Monday, May 21, 2007

When God Keeps a Promiese Pentecost C John 14:8-27 Acts 2:1-21

There's a real difference between making a promise and delivering on that promise. In Acts 2 God carried through on his promise. He told his friends, before he died,

“If you love me, you will keepf my commandments. 16 And I will ask the Father, and he will give you another Advocate,g to be with you forever. 17 This is the Spirit of truth, whom the world cannot receive, because it neither sees him nor knows him. You know him, because he abides with you, and he will be inh you.

18 “I will not leave you orphaned; I am coming to you.

f Other ancient authorities read me, keep g Or Helperh Or among The Holy Bible : New Revised Standard Version, John 14:15-18. Nashville: Thomas Nelson Publishers, 1989.
In our day we are suspicious of promises; but faith in God means living on a promise. Jesus promised to be with his followers. He told them that they would never be alone, that help was on the way. Jesus comes into our lives over and over, just as he promised. He came in Holy Spirit at Pentecost and he comes today in Word, Sacrament, and Spirit into our lives.

Reading Acts 2 we can imagine the arrival of the Holy Spirit into the life of the early church. The believers were together. They had recently seen their Risen Lord or heard from other followers who had seen him in alive in the flesh even after death. They would have been in a state of awe and wonder to have seen him again. The Spirit flowed into and through that same group of believers. A noise like a violent wind πνοη̂ς βιαίας rushed in. Unimagined things started to happen. They were speaking in their own native languages and understanding everything spoken in other languages. And they asked a great question that has been wrestled with for 2000 years.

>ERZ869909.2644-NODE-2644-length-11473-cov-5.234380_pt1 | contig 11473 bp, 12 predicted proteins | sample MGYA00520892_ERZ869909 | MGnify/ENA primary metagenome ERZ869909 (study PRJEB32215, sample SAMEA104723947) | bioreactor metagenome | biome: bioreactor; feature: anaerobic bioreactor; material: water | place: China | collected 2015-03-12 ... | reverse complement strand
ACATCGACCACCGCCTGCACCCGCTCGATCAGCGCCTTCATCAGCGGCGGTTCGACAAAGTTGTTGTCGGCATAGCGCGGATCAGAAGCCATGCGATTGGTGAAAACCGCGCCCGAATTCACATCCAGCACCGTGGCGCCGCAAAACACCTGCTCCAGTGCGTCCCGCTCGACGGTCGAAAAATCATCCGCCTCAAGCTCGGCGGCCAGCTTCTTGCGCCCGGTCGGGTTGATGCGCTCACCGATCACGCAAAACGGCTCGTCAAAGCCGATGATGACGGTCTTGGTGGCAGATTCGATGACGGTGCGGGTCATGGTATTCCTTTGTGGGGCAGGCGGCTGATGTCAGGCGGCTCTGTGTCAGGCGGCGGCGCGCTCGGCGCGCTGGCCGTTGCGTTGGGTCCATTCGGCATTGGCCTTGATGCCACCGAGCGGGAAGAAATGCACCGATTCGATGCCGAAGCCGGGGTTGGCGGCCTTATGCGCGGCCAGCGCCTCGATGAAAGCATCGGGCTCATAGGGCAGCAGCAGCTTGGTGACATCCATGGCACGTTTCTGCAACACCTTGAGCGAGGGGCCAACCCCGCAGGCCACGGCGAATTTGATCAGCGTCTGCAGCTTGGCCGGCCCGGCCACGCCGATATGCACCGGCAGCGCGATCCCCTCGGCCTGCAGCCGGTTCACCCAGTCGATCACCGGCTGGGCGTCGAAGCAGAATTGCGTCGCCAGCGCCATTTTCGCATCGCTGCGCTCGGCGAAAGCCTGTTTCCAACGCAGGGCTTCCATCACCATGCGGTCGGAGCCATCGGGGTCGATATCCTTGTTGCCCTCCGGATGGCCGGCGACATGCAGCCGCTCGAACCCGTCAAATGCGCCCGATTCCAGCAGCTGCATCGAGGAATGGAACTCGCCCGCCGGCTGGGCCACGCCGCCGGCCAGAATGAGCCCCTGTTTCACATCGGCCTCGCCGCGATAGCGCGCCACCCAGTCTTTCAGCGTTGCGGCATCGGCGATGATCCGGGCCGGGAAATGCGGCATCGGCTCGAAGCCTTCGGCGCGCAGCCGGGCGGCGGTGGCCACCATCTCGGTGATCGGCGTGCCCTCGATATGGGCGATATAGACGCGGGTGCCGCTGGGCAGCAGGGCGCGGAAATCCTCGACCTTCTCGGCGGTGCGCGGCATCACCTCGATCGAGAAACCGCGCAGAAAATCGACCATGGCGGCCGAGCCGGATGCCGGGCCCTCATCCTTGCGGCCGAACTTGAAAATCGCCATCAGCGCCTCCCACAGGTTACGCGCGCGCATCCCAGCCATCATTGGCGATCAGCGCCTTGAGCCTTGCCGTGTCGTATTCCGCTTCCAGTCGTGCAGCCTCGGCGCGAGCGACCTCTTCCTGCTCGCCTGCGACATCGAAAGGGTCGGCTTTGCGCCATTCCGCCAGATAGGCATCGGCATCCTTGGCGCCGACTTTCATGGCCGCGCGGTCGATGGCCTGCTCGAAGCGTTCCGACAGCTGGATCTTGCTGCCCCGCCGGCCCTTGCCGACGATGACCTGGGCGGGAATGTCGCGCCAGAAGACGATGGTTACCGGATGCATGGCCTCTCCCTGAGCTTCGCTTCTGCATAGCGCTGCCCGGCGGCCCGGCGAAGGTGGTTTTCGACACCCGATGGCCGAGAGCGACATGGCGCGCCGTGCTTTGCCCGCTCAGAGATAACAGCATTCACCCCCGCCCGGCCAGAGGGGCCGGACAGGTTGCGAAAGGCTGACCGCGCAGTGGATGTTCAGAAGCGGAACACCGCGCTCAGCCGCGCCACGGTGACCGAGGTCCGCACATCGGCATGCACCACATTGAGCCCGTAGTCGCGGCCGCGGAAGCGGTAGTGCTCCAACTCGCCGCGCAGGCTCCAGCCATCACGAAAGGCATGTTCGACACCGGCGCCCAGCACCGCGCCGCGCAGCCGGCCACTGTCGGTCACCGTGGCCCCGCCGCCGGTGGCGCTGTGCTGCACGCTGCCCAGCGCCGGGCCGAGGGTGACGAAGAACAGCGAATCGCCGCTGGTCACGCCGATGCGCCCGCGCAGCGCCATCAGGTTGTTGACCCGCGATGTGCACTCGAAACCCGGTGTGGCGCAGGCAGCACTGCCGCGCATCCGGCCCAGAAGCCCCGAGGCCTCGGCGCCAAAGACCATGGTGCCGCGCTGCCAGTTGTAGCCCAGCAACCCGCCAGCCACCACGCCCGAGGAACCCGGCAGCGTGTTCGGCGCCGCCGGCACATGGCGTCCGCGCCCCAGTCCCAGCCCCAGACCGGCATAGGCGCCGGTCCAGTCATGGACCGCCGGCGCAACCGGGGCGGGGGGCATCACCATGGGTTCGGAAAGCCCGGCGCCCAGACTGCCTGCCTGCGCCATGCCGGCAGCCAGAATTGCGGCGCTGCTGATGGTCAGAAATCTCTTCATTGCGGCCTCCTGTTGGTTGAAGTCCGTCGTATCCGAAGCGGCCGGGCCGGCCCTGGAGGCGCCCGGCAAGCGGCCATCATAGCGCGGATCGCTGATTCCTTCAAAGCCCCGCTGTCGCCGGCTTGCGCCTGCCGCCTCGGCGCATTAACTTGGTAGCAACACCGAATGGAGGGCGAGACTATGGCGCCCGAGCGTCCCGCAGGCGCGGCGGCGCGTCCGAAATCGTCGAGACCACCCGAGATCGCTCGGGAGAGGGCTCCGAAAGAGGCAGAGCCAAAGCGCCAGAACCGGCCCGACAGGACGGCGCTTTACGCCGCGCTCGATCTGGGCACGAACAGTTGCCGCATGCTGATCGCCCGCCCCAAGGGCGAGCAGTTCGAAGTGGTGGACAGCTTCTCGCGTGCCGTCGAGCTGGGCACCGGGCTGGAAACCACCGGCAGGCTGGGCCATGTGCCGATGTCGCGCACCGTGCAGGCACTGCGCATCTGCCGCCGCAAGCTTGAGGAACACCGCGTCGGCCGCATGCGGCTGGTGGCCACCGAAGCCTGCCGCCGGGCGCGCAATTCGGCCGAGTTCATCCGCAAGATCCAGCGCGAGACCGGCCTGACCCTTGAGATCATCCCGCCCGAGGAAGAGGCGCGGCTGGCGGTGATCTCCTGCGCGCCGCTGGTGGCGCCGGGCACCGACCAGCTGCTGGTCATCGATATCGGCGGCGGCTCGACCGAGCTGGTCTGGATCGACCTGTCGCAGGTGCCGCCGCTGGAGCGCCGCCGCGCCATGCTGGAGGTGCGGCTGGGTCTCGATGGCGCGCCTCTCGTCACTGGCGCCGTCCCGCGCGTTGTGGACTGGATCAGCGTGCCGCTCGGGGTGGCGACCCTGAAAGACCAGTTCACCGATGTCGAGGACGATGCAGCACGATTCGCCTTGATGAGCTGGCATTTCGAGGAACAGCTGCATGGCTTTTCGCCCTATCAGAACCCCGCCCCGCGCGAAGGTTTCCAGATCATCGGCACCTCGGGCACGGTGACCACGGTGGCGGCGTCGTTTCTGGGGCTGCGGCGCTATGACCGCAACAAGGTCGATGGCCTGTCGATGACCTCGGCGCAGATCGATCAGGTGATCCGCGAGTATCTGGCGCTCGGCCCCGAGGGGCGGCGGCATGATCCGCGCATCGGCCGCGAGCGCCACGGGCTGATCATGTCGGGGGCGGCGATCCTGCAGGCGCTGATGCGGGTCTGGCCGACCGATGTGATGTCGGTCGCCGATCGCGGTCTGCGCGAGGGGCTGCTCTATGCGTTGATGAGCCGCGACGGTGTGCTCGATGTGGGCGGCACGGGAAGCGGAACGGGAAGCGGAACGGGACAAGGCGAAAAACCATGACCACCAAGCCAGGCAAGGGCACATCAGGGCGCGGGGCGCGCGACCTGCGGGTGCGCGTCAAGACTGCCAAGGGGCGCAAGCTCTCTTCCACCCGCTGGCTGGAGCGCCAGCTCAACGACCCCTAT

All were amazed and perplexed, saying to one another, “What does this mean?”Acts 2:12 (NRSV)

So what does it mean, to have the Spirit come into the church. It means God is present. Some call Pentecost the birthday of the church. It was, but it wasn't the only moment of the Spirit's activity. The experience of God, active in Word and Spirit was not completed on Pentecost, God was just getting started. The challenge of our day is to give credit to the Spirit for all the gifts that we receive from God. There are numerous gifts of the Spirit but we mustn't over look faith and hope. Luther wrote
... if I have the Holy Spirit, I have faith, by which I cling to God. And if I believe in God, then I also have his love and I love God, foe, and friend. That is why Paul says: I can do all things through the Spirit of God [Phil. 4:13]. The Spirit does not come through fasting, praying, pilgrimages, running to and fro around the country; no, only through faith. So Christ bestows his gifts upon you without any merit whatsoever and what he did for him [i.e., Paul], he does for you also.
Luther, Martin. Vol. 51, Luther's Works, Vol. 51 : Sermons I. Edited by Jaroslav Jan Pelikan, Hilton C. Oswald and Helmut T. Lehmann. Luther's Works. Philadelphia: Fortress Press, 1999, c1959.
Jesus came to save. The Spirit comes to give life by revealing to is the promise made in the Word of God. Praise God for a Spirit who shows us light and life.

1 comment:

Pastor Eric said...

In Jackson and throughout most of MN it has been really windy. And as I look around my once neat and clean yard I am reminded that things don't stay neat and clean for long. The Spirit is alive and active in our lives and the Church. It blows where it wills and "messes" things up as a reminder to us to get up and do something. Too many people and churches have grown complacent. We need to get up and doing some "cleaning" - sharing God's love with each other.

Thank you for you post and for once again making me think. Take care.